The AG noted that, from discussions they have had, it seems the review is still not reaching certain groups in terms of coverage. Those it does reach do not always appear to understand the scope of the review and therefore whether they are able to contribute – e.g. if they are not already in receipt of VAWG funding. The AG enquired as to whether there was additional analytical resource to allow wider engagement with communities. The AG suggested that the VAWP networks could assist with engagement.

The Secretariat noted that there will be local authority roundtables in September to try and capture evidence that may not come through the CfE.

The AG offered to use networks to cascade information, including SOLACE. It was noted a variety of engagement from written to in person sessions would be good for the review in ensuring a robust set of data for the recommendations

The Chair noted the recent introduction to the AG collaborative site of the engagement tracker which allows the AG to see all the past present and future engagements that the Chair is undertaking for the review. The AG are encouraged to review this and make contributions towards or attend any meetings of interest.

The AG noted the need for the review to keep intersectionality uppermost in its engagement and proactively connect with diverse and underrepresented communities.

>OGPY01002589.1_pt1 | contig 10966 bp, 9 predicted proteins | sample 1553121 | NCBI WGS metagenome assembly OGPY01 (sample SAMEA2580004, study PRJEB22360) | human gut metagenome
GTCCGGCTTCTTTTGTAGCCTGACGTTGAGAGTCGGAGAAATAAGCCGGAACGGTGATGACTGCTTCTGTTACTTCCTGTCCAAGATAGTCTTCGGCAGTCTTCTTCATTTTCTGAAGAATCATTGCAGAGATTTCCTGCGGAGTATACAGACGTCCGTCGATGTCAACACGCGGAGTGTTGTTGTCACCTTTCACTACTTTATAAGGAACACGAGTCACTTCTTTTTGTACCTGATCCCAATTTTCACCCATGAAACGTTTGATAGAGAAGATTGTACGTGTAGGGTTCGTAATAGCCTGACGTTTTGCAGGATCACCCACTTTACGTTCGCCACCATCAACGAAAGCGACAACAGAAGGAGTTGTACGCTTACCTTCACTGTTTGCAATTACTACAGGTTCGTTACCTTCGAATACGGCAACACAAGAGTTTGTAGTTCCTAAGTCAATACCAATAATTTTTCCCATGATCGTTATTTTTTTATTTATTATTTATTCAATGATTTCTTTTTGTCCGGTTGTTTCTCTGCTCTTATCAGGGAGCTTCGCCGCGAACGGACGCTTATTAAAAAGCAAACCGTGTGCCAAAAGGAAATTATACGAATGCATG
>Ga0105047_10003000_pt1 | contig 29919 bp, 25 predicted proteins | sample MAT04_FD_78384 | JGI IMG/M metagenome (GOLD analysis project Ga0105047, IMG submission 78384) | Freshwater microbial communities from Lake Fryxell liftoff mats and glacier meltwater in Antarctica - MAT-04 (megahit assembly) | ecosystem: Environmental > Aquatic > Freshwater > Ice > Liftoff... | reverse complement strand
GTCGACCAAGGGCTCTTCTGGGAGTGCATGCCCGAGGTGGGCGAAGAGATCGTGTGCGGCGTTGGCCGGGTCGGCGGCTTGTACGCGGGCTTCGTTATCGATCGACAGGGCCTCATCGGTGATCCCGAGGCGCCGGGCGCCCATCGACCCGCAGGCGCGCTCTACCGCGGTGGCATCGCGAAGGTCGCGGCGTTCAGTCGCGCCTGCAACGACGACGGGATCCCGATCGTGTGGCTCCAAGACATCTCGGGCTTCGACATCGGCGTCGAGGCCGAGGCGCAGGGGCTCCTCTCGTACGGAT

The AG proposed that it could be useful for sector actors to evidence how they engage with communities on these issues.

There was discussion on how the review might seek to access the voices of those with unmet needs particularly in rural settings, where there is little understanding of services. The review should take into account that there may be a disconnect between what we hear and what is actually taking place in rural communities.

The review needs to consider how to ‘set women free’ to be able to speak about their needs and experiences without fear or concern that they are betraying their communities.

The AG noted that there is a lot to cover in terms of intersectionality and a broader scope of responses. With this in mind, the Chair might like to consider the value-add of all respondents being treated equally in terms of getting a meeting to discuss their response, especially in situations where their responses are outwith the scope of the review.